A new study conducted by researchers at Cincinnati Children’s in collaboration with Kyoto University has provided evidence that drosophila and mammals have similar proteins in their brain that help regulate the rhythm of body temperatures that are important in normal metabolism as well as sleep.
According to a quote from Dr. Fumika Hamada, a lead study author, “We’re looking for a mechanistic understanding of how body temperature rhythms are regulated. This would have positive impacts on the treatment of circadian clock diseases, sleep problems and human health.”
The researchers identified diuretic hormone 31 receptor (DH31R), a receptor protein which regulates body temperature rhythms in the brain of drosophila while the animals are active during the day. They also identified a receptor protein called calcitonin receptor (Calcr) in the brain of mice that functions to regulate their shifts in body temperature during activity at night. Both proteins have similar ancestry as well as similar sequences of amino acids. The hope is to use this information to improve sleep in humans with sleep disorders.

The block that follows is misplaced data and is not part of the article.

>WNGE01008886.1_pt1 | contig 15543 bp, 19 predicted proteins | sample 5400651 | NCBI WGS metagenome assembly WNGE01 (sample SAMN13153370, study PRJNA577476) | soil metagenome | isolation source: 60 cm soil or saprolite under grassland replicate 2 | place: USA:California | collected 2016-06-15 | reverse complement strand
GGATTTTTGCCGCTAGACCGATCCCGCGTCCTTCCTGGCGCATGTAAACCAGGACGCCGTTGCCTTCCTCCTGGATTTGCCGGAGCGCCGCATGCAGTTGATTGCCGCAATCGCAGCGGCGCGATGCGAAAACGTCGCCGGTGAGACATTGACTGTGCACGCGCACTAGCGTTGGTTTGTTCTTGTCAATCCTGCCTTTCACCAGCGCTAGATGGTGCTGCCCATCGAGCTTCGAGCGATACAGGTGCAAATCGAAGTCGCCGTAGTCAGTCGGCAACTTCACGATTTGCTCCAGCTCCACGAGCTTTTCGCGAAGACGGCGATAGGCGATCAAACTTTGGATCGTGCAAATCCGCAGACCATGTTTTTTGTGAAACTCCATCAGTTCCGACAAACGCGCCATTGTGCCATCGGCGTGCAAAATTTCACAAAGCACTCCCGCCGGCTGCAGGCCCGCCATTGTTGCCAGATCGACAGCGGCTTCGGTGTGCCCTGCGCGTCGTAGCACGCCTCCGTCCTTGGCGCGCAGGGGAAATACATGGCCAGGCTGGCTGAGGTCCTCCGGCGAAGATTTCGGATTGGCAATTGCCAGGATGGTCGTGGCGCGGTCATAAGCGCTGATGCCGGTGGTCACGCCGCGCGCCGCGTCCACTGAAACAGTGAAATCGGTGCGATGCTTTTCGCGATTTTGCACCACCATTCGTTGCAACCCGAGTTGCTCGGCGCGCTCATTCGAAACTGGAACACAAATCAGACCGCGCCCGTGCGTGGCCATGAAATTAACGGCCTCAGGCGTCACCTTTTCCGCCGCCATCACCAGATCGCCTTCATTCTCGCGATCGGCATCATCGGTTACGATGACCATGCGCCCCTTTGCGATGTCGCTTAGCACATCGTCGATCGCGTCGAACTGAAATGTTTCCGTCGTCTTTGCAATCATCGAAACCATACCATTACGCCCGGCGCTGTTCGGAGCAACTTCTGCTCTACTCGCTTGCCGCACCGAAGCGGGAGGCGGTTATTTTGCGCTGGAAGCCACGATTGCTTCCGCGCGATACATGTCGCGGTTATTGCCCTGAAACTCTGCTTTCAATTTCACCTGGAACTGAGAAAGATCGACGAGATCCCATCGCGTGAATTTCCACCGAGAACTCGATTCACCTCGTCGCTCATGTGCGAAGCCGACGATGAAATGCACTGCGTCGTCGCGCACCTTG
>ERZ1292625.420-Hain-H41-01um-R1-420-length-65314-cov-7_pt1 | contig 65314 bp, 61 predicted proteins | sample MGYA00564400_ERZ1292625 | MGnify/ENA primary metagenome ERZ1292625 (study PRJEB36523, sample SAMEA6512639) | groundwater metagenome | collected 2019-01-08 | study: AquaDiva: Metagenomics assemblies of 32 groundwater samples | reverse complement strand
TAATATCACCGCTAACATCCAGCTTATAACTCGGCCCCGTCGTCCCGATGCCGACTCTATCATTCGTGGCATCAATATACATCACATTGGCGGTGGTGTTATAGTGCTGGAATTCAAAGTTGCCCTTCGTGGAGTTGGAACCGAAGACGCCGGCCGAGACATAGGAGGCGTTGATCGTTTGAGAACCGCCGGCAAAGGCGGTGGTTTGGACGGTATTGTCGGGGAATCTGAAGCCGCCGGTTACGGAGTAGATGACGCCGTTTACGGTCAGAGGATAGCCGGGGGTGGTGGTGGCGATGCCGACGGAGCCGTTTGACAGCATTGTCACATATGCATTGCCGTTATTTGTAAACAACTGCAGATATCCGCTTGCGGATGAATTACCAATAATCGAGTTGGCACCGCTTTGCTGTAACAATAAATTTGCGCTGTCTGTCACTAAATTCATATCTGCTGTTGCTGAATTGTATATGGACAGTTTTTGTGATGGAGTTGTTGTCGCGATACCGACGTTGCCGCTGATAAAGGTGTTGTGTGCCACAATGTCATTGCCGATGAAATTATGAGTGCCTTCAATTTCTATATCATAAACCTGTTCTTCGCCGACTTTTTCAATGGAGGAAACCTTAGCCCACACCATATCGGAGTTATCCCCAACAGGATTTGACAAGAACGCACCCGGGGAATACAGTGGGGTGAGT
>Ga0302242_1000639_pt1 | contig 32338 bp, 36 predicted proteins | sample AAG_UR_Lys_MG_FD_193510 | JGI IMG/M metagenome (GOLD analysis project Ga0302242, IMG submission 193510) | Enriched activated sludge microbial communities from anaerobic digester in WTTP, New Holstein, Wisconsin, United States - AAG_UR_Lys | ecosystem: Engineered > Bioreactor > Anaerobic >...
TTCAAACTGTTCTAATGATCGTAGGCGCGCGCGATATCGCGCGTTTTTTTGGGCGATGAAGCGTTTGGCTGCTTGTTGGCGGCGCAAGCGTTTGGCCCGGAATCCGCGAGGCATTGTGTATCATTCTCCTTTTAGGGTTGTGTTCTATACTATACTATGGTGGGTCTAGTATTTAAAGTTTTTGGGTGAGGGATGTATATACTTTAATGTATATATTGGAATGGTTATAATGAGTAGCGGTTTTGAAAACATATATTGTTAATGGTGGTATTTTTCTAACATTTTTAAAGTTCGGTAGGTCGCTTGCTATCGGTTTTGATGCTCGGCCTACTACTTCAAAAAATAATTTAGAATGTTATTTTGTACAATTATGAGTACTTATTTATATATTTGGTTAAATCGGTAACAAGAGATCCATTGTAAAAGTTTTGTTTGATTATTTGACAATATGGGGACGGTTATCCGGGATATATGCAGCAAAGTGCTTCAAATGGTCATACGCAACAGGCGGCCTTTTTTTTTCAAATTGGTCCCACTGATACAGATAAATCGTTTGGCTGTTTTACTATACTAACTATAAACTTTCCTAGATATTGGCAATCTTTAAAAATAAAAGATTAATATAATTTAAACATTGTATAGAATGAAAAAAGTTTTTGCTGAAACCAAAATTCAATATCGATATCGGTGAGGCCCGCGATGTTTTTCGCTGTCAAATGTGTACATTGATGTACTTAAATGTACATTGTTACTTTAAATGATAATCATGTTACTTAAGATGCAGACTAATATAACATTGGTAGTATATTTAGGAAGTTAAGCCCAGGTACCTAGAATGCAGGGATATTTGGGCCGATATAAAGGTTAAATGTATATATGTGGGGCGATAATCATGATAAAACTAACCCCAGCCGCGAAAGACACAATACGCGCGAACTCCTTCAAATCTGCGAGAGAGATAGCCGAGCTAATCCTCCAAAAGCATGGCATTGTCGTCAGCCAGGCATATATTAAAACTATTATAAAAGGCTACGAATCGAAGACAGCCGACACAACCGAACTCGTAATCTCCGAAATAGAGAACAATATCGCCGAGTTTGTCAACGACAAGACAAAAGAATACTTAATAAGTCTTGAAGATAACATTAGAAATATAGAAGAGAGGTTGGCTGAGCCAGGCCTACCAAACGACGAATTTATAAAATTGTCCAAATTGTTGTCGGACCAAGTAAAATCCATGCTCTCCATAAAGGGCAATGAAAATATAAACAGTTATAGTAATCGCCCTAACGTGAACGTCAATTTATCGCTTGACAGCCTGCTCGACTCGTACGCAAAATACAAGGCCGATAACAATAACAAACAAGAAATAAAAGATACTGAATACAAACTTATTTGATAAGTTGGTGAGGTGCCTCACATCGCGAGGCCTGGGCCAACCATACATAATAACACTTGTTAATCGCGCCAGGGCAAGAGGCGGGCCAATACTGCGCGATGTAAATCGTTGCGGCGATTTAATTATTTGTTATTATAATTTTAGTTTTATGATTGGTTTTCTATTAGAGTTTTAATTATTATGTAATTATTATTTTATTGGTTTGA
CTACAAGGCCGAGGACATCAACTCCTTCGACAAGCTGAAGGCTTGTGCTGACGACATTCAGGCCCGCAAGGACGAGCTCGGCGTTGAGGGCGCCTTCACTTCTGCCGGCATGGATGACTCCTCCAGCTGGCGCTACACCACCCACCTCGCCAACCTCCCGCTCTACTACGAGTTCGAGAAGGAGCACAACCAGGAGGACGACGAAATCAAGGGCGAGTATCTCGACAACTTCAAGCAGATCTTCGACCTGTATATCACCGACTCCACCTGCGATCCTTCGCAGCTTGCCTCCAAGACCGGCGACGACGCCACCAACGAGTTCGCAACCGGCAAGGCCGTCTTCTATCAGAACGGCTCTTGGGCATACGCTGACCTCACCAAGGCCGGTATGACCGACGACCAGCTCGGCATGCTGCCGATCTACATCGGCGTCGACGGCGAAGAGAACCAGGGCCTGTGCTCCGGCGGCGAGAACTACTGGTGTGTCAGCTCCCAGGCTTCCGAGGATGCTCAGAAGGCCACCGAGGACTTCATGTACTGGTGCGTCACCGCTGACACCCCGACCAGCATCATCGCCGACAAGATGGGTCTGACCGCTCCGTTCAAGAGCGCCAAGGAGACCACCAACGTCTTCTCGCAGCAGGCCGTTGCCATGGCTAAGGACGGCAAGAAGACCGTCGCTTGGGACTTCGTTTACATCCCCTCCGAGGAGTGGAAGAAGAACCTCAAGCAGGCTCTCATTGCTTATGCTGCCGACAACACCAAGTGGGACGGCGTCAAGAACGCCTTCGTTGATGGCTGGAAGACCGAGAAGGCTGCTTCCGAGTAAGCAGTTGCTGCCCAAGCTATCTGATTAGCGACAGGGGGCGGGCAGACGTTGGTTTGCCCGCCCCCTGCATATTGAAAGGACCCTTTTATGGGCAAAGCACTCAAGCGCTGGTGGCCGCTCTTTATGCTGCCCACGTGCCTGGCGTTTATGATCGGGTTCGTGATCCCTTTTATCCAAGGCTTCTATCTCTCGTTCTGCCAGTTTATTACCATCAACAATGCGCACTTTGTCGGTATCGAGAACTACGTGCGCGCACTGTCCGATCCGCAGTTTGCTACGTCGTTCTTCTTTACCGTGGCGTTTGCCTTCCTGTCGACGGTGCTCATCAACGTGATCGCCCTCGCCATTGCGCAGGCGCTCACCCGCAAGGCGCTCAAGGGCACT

Categories: Comparative Physiology